On their way out of Juneau, legislators make sure that they’ll get paid

The Legislative Council takes a vote on retroactive per diem during its Thursday, June 13, 2019 meeting. The measure passed 12-2.

Just hours after the special session came to a close without resolution on the PFD or funding for the capital budget, legislators agreed on one thing: That they should get paid.

The Legislative Council voted 12-2 this afternoon to allow legislators to collect the per diem that they couldn’t collect during the 26 days of the special session that it took to finally pass the operating budget. Under the vote, any legislator can now apply and receive $302 for every day they were physically present in Juneau.

The vote skirts last year’s House Bill 44 that bars legislators from cashing in on per diem if a budget isn’t passed by the end of the 121-day regular session. The idea of a back payment has been percolating in the capitol with opinions varying on whether it could be automatic or would take additional action.

Megan Wallace, the director of Legislative Legal Services, told the committee that it would require action of the council to be paid.

“This language does not prevent this body from taking action to provide retroactive payment because the language states that per diem is not to paid until after the budget is passed,” she said. “So now that the budget is passed, with this motion retroactive per diem, in my opinion, would be permissible.”

On two members of the 14-member council voted against the motion: Reps. DeLena Johnson, R-Wasilla, and Rep. Tammie Wilson, R-North Pole. Wilson said the vote was out of line with the intention of last year’s bill.

“I can’t support this motion because I voted on this, and I know what I believe the intent of the legislation was,” she said. “I understand some might think it’s ambiguous and I know people have expenses, but it wasn’t ambiguous in my mind.”

Wilson has the backing of former Rep. Jason Grenn, the Anchorage independent who backed the originally legislation. In an interview with The Midnight Sun when the idea was just a rumor, Grenn described the potential for repayment as a “slap in the face to the public.”

The only legislator to speak in favor of the repayment was Sen. Bert Stedman, R-Sitka. He said he’s concerned that barring legislators from collecting per diem would be turned into “another political weapon or leverage within this building.” He argued that the per diem is critical to allow people regardless of their finances to serve as legislators.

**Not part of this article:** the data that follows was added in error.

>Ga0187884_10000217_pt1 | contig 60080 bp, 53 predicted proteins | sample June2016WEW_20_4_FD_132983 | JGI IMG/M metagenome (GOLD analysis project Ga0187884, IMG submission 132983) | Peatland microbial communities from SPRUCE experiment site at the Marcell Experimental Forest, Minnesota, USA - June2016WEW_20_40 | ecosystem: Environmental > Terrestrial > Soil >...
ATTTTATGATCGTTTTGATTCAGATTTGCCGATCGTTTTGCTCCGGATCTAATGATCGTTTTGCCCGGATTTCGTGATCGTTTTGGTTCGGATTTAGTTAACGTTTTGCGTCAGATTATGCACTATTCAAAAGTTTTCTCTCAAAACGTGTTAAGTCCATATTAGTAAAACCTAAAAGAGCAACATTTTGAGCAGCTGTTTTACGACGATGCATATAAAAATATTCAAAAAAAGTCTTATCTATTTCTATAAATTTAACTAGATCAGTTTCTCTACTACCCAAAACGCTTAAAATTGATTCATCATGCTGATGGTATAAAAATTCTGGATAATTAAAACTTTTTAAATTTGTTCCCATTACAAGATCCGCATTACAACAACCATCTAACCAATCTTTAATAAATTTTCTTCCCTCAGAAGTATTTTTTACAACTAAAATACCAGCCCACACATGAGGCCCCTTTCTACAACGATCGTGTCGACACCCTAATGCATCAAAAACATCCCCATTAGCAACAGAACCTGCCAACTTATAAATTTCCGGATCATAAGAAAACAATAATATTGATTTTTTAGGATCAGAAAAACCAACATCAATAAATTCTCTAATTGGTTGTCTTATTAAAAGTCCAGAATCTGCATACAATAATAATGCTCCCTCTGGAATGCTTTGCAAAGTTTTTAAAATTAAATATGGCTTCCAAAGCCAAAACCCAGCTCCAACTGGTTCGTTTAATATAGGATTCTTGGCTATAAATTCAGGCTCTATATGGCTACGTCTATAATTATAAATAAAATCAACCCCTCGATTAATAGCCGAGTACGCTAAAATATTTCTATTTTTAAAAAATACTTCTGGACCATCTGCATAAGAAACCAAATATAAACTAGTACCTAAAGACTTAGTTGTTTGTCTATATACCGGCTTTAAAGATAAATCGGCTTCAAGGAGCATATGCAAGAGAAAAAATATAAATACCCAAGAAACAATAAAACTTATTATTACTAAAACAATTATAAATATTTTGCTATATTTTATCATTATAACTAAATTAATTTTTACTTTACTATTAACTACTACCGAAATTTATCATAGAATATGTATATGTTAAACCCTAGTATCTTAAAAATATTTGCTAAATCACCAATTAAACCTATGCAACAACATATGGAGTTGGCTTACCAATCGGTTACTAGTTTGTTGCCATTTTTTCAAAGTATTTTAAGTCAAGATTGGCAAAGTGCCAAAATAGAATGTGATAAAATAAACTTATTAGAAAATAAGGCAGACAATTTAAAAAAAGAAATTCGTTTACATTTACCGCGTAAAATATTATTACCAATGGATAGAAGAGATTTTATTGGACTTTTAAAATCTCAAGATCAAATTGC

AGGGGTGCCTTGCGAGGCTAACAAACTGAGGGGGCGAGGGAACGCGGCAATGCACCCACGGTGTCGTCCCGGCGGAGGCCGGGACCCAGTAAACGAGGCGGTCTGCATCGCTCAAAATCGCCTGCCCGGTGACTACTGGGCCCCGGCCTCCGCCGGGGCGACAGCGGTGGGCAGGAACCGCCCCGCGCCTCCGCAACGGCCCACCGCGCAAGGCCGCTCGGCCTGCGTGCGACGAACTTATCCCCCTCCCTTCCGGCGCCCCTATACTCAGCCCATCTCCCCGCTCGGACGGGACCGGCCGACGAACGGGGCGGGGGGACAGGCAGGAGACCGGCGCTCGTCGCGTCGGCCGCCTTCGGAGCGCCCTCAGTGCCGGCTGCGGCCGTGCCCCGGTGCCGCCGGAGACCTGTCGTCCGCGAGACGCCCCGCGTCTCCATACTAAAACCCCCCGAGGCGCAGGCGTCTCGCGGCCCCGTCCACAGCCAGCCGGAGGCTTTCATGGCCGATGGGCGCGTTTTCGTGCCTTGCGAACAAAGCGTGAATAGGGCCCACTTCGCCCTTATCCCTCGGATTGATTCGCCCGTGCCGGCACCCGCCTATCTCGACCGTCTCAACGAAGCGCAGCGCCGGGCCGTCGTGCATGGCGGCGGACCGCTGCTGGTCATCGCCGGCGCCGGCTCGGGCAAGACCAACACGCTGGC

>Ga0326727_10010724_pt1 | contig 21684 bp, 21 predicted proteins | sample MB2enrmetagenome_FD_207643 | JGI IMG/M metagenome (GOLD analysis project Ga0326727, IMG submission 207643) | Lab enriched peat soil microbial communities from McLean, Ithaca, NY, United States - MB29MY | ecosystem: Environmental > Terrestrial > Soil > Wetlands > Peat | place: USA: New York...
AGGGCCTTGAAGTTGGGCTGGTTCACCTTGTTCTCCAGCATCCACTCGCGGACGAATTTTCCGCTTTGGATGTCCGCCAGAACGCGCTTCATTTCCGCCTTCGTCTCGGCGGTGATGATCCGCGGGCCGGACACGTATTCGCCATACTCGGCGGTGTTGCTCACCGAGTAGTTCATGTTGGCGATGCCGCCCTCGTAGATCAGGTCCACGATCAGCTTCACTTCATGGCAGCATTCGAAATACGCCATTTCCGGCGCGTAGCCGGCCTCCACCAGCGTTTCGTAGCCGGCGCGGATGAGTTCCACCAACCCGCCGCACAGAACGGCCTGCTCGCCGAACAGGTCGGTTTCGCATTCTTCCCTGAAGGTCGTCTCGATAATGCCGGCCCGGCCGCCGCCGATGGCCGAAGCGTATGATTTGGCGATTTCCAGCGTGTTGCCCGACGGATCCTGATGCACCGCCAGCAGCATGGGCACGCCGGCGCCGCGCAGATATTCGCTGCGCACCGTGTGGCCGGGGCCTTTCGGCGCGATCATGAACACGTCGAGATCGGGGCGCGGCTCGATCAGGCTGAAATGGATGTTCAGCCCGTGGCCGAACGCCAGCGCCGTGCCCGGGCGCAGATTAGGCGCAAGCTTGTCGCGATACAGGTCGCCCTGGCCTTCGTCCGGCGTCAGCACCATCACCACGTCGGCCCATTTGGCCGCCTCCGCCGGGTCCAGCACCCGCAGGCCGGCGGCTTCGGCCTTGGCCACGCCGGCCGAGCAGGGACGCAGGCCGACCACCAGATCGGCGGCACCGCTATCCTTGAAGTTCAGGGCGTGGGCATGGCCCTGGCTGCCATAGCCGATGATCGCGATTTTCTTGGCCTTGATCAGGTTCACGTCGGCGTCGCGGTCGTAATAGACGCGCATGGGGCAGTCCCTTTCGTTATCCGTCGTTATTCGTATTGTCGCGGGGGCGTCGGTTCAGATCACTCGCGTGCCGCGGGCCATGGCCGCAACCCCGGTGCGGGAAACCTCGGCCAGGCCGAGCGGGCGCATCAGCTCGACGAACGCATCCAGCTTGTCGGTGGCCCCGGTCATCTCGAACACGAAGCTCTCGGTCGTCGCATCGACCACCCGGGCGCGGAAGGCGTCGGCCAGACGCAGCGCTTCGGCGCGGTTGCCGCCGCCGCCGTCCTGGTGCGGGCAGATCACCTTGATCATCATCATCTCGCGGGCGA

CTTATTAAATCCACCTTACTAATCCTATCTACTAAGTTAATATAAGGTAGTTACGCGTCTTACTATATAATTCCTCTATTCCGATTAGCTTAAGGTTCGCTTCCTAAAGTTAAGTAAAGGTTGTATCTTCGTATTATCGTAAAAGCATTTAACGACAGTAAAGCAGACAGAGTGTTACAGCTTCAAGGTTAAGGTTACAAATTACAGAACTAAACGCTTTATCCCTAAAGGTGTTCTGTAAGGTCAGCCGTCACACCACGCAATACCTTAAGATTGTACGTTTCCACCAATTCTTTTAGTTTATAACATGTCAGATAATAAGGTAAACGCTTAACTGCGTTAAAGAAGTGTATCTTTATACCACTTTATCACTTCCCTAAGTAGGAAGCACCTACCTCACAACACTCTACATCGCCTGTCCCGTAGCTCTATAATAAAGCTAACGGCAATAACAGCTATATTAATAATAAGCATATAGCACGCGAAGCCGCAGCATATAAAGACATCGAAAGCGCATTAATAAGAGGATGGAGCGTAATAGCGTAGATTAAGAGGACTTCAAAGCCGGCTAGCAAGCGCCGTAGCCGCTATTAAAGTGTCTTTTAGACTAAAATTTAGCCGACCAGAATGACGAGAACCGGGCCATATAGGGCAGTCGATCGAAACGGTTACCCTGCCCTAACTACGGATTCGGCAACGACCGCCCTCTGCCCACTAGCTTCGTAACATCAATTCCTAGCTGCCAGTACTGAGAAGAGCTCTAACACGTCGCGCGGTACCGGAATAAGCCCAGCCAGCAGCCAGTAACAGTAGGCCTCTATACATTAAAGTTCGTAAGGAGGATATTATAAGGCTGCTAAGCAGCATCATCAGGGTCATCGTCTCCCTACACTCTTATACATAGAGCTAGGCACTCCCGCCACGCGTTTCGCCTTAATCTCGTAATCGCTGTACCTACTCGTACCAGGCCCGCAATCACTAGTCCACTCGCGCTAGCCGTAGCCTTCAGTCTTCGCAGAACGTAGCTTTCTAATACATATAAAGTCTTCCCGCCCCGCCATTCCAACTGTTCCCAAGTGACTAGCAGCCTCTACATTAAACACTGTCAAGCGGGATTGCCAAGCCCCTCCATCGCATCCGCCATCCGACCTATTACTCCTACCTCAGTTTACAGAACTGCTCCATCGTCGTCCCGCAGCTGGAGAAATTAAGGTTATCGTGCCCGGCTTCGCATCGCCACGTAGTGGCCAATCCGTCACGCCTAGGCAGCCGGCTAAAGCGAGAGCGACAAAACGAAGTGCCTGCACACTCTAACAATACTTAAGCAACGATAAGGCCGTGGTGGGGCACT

“There is some concern there that it would encourage members to not support an operating budget so they could drive it into special session and squeeze particular political opponents that may not have the financial resources that others do,” he said, adding, “We have people from all walks and talks of life and different financial means available. I don’t want to see us restrict membership of the Legislature to retired, financially set Alaskans. It should be available for all Alaskans.”

The maximum a legislator could collect for the 26 days would be $7,852 but few legislators if any were actually present in Juneau for the entirety of the session.

Stedman said legislators who object to the payments don’t have to collect them.

Stedman was joined by Sens. John Coghill, Mia Costello, Cathy Giessel, Lyman Hoffman, Natasha von Imhof and Gary Stevens as well as Reps. Bryce Edgmon, Neal Foster, Gary Kopp, Steve Thompson and Louise Stutes in passing the motion.

All members on the council voted for House Bill 44 last year except for three: Sens. Coghill, Stedman and Stevens. The issue of per diem was not brought up this year when the Legislature reopened House Bill 44 in order to repeal other sections that dealt with legislator conflicts of interest. The decision left the apparently flawed law on the books only for it to be ignored now.

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